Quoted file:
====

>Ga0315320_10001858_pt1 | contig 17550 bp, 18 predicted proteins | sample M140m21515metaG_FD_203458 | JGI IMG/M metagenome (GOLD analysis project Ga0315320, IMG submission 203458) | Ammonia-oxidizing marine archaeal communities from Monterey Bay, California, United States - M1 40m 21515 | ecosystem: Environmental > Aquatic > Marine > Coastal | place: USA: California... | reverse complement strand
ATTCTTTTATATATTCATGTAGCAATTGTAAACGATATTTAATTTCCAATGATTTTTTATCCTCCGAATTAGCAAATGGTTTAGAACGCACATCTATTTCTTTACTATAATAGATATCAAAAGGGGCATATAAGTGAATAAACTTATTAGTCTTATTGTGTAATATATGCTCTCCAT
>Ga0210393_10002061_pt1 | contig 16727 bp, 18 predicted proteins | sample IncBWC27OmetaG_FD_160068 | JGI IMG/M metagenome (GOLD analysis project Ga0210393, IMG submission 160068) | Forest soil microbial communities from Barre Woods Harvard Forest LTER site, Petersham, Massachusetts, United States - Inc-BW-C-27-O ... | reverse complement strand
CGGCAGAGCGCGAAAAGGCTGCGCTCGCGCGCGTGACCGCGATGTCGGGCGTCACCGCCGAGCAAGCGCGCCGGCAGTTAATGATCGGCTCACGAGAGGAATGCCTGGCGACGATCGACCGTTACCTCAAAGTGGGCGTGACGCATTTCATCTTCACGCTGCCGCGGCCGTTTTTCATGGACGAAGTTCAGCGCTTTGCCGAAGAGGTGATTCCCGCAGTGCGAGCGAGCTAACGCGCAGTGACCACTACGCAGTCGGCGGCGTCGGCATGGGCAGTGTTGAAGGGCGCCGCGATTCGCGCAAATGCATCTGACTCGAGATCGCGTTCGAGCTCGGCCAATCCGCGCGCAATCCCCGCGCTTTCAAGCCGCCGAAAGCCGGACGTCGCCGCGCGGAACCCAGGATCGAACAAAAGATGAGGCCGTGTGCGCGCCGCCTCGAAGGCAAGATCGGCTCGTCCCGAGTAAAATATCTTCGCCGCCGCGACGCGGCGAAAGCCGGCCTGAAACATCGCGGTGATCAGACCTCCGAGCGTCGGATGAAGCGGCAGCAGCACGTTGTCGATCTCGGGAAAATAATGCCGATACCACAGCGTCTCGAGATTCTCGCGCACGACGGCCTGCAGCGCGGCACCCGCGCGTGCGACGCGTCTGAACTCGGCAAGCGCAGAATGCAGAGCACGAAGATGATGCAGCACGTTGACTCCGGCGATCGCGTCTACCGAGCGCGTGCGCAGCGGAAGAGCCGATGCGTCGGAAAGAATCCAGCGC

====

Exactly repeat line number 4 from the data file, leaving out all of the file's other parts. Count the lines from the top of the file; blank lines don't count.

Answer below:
CGGCAGAGCGCGAAAAGGCTGCGCTCGCGCGCGTGACCGCGATGTCGGGCGTCACCGCCGAGCAAGCGCGCCGGCAGTTAATGATCGGCTCACGAGAGGAATGCCTGGCGACGATCGACCGTTACCTCAAAGTGGGCGTGACGCATTTCATCTTCACGCTGCCGCGGCCGTTTTTCATGGACGAAGTTCAGCGCTTTGCCGAAGAGGTGATTCCCGCAGTGCGAGCGAGCTAACGCGCAGTGACCACTACGCAGTCGGCGGCGTCGGCATGGGCAGTGTTGAAGGGCGCCGCGATTCGCGCAAATGCATCTGACTCGAGATCGCGTTCGAGCTCGGCCAATCCGCGCGCAATCCCCGCGCTTTCAAGCCGCCGAAAGCCGGACGTCGCCGCGCGGAACCCAGGATCGAACAAAAGATGAGGCCGTGTGCGCGCCGCCTCGAAGGCAAGATCGGCTCGTCCCGAGTAAAATATCTTCGCCGCCGCGACGCGGCGAAAGCCGGCCTGAAACATCGCGGTGATCAGACCTCCGAGCGTCGGATGAAGCGGCAGCAGCACGTTGTCGATCTCGGGAAAATAATGCCGATACCACAGCGTCTCGAGATTCTCGCGCACGACGGCCTGCAGCGCGGCACCCGCGCGTGCGACGCGTCTGAACTCGGCAAGCGCAGAATGCAGAGCACGAAGATGATGCAGCACGTTGACTCCGGCGATCGCGTCTACCGAGCGCGTGCGCAGCGGAAGAGCCGATGCGTCGGAAAGAATCCAGCGC